Earlier this year I enjoyed a few days back home in Dublin with my sister and her family. It’s always such a treat, something to look forward to, relax into. Every time again. The wonderful, easy familiarity of their home and hospitality covers me like a warm blanket, smoothing out the stresses and strains of ‘normal’ life.
There’s the great food; endless mugs of strong black tea; hot buttered toast in the morning and regular shushing of the lazy, family dog. Which, when combined with the continuous chatter and sharp, unforgiving humour of my family (natural talents in fast, merciless verbal spats) makes short shrift of my more serious, control-freak self. In no time at all the lighter, giggling, who-cares-less version of me has been resurrected. Life takes on a new, cheerier perspective. I luxuriate and take distance from humdrum stuff and wake without an agenda in my head.
Having woken to a clear blue sky on day two, I decided to walk to the shopping mall, a 15 minute trot in my flats – but as I set out the weather made a sudden shift and within minutes I was breathing in a fine mist of Irish rain, the sky filling overhead with plump, dark grey clouds.
Known for pontificating on the benefits of walking to my car-loving nieces, I was reluctant to take a bus. To do so felt like cheating (honestly, even I’m a bit irritated by me as I recall this!). But as the cold droplets dribbled slowly down my neck I gave in and hurried into the shelter. And that’s when the interesting part began.
Inching my way into a dusty, grubby corner, it took me a moment to shrug off the cold and notice those around me. An elderly man with long, scraggly legs bent carelessly beneath him, looking slightly the worse for wear, was seated on the thin, metal bench. Paying me no attention whatsoever he stared off into the distance, his cheeks flushed from the air’s chill, his feet encased in heavy brown shoes that had seen better days. I wondered where he was going and to whom. Home? On his way to pick something up, drop something off? Whatever it was, he didn’t seem to give two hoots about it. Or much else, for that matter.
The other occupant of the shelter was easier on the mind. As I raised my eyes to hers I realized she’d been observing me in turn. I smiled across to return her open interest. Late-seventies I figured, dressed carefully – not expensively – but WELL. Wearing what my mother would have called a good coat. Plain black wool, solidly buttoned up. No gloves but a pale blue scarf tied loosely around her neck. Short, silver, curled hair. She smiled back. Then, ”is it the 39A or B you’re after?”. “I haven’t a clue, to be honest. I’m headed for the Centre”. “Then it’s the B”. Decisive. No room for disagreement. How Irish. I thanked her. She smiled again.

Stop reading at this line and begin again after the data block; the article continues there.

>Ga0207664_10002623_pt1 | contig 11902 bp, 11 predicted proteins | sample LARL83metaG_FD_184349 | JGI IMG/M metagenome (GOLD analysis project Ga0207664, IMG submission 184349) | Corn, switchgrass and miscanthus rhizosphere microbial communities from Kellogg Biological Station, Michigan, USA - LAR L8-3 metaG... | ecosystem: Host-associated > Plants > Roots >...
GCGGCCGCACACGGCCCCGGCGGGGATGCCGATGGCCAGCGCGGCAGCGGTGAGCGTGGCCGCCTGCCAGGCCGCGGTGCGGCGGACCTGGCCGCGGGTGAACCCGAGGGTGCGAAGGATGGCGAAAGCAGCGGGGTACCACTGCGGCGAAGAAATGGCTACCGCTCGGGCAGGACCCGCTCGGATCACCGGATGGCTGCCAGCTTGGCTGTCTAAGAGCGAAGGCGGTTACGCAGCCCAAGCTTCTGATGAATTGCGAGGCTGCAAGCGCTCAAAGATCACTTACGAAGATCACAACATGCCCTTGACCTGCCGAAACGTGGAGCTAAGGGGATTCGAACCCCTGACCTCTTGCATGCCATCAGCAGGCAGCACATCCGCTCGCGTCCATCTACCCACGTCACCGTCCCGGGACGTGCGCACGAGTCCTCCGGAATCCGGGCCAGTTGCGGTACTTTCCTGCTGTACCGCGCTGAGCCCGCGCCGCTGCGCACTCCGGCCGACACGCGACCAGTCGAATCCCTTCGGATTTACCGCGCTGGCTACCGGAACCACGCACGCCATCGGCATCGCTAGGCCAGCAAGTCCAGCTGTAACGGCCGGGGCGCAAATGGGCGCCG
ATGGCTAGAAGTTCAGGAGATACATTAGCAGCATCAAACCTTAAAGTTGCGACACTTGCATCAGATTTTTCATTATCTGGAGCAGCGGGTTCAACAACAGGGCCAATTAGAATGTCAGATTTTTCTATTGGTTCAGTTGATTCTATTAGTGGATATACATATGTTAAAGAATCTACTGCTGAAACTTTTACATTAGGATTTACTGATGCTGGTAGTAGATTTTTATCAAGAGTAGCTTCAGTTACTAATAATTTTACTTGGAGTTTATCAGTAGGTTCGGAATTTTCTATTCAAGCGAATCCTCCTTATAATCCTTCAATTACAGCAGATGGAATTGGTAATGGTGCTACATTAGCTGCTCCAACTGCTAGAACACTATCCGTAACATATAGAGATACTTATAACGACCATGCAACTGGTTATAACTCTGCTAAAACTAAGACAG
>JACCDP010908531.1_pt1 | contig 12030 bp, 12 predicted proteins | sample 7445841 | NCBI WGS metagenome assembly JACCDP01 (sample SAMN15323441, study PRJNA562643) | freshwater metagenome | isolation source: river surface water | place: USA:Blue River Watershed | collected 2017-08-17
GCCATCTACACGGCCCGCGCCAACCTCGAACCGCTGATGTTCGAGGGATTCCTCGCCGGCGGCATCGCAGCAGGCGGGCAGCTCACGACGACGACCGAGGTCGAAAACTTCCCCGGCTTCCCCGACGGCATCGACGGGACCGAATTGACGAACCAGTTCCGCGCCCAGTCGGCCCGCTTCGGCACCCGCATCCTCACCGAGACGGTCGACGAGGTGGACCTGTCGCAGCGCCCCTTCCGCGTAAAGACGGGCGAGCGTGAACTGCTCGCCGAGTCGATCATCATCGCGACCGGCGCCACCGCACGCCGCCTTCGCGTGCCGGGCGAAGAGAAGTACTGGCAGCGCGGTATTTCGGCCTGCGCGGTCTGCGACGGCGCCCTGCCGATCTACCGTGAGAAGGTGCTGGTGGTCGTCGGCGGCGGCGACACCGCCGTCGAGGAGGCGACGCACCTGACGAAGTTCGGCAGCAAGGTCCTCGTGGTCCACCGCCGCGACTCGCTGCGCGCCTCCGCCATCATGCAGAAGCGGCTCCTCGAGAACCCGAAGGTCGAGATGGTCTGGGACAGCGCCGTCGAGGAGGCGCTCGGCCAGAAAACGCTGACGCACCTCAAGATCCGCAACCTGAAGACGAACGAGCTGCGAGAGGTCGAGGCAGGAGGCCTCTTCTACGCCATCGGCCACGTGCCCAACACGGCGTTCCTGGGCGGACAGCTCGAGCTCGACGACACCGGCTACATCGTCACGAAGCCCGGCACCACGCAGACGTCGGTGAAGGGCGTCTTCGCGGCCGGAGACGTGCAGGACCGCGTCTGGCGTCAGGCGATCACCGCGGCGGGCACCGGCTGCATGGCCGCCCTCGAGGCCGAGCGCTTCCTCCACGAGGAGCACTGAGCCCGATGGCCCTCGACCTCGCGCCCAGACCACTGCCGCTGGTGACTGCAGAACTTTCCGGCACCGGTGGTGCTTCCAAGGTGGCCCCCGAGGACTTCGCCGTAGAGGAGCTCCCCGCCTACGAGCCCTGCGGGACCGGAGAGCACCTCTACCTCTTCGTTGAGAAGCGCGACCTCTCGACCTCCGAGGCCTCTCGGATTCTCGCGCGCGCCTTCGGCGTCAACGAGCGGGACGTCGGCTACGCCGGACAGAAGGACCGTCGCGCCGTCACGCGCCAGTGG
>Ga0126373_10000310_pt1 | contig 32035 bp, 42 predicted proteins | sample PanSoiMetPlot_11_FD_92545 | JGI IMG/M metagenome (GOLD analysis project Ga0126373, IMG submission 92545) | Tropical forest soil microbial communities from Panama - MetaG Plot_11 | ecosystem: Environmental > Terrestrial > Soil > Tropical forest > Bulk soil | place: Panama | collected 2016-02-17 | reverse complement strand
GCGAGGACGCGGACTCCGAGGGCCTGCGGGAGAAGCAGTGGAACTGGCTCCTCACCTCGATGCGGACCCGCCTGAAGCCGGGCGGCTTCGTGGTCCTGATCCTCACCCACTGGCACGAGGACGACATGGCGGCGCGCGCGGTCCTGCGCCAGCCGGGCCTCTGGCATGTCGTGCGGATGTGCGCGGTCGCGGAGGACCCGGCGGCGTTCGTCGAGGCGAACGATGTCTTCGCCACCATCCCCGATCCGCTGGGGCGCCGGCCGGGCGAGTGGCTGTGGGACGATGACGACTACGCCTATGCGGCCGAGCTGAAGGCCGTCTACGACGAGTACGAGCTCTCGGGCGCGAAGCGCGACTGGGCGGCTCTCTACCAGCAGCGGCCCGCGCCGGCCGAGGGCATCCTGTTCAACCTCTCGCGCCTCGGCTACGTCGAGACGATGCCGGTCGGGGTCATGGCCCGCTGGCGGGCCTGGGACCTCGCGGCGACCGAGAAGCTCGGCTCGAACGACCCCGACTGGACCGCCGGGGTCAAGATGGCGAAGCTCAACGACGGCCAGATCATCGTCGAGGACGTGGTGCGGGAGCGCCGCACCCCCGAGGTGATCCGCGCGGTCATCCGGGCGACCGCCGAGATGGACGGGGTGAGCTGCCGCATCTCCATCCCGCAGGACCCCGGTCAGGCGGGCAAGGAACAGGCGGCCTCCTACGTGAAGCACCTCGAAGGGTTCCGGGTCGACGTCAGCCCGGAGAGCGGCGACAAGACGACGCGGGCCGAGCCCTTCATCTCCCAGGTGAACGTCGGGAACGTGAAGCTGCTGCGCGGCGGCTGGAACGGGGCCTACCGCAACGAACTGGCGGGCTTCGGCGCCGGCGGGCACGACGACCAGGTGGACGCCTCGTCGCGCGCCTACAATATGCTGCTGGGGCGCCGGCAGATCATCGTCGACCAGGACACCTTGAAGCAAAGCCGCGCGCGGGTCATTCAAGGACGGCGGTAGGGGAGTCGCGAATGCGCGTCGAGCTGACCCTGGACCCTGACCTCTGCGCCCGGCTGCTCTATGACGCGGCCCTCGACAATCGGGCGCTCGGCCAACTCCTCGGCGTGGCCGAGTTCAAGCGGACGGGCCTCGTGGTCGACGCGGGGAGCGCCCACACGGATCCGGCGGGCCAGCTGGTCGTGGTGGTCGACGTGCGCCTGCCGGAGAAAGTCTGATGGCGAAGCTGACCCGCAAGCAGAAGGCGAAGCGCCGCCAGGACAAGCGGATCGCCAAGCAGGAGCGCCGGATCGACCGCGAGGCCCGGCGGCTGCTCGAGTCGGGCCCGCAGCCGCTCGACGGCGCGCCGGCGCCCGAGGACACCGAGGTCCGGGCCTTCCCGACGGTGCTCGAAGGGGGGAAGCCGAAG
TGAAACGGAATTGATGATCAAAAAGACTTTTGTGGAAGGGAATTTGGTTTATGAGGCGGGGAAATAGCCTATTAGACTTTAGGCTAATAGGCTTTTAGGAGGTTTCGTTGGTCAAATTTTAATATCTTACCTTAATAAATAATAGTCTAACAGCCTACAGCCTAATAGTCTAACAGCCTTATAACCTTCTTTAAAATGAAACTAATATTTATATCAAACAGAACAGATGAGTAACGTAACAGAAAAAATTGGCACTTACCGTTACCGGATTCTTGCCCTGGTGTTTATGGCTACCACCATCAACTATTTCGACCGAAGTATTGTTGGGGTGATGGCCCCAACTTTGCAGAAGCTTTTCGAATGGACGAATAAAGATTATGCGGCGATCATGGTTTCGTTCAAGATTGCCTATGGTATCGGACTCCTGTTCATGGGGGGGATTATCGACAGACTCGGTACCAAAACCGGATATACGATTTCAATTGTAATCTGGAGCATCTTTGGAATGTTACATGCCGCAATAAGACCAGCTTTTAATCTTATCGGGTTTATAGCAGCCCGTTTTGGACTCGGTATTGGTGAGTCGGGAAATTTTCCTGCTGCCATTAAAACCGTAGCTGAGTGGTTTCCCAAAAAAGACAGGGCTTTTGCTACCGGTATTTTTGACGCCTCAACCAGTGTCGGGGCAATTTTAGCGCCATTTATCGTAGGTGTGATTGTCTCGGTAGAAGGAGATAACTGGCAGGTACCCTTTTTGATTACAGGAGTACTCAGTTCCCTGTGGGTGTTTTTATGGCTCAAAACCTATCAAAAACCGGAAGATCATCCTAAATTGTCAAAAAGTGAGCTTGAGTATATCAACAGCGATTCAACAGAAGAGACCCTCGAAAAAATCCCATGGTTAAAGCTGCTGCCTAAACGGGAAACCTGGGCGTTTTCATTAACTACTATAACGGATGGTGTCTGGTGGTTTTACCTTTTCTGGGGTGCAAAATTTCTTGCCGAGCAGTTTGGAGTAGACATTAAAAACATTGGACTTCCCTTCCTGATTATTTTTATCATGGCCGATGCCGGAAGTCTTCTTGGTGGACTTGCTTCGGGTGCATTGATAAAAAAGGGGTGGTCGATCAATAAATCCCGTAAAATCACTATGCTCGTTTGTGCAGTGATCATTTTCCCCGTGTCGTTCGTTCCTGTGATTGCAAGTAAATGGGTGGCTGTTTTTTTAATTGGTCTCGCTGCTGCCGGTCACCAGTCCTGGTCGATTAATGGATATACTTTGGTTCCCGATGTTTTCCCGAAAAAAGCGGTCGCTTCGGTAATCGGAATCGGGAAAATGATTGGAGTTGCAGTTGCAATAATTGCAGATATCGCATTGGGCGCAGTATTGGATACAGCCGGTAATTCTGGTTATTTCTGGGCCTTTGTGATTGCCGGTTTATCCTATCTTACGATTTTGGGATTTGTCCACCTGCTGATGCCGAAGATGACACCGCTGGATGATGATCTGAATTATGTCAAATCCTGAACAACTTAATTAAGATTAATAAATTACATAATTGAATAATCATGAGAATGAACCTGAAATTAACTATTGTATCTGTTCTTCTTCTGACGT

“I’m only home for a few days, I hardly ever take the bus,” I added for no reason, the way I often do, especially in Ireland. There, people expect it. No one looks strangely at you if you offer easy conversation, as Dutch people sometimes do.
“Really? So where do you live then?” she threw back, moving a few steps closer. We fell into an easy conversation. She told me she knew others, like me, who’d moved abroad in the eighties. Neighbors’ children, some of whom had recently returned. “But they’re in trouble now”, she said with regret, “this country’s in a right mess. Big houses, big mortgages and no money coming in to pay for them”. I nodded in agreement, my heart aching mildly in recognition of the missing. I understood very well what had brought them back because it never completely goes away, the longing for home.
She blamed it on the banks. Who didn’t, I thought, not mentioning that I’ve worked in the financial industry for almost eight years now, and loved every minute of it.
She wondered what it felt like to live abroad. I needed longer than a bus ride to explain the good, bad or better of the matter but gave it a stab anyway. She listened carefully. By the time the 39B came lurching into view, we were on a first name basis and had shared details of our lives, families, children (she had one daughter, still making bad decisions now and then is how she put it, it made me smile to think how a parent stays a parent, no matter what age) and laughed out loud more times than you’d believe. It warmed me, despite the drop in temperature. On the inside.
This was what I’ve always missed, living out of Ireland. The ease of connection, the casual interest, the warmth. The lack of barriers and I guess, just the simple, easy humanity of it all.
The bus pulled in. We lined up. I began searching for coins to pay my fare. She stepped in ahead of me, turning quickly back to say with a hint of pride, “put that away, I can get you in for free with my OAP pass”, her hand covering mine gently. I didn’t object, I could tell it pleased her to do it. What a nice start to my day, I thought. What a lovely lady. Isn’t it great when life throws you an unexpected gift like that?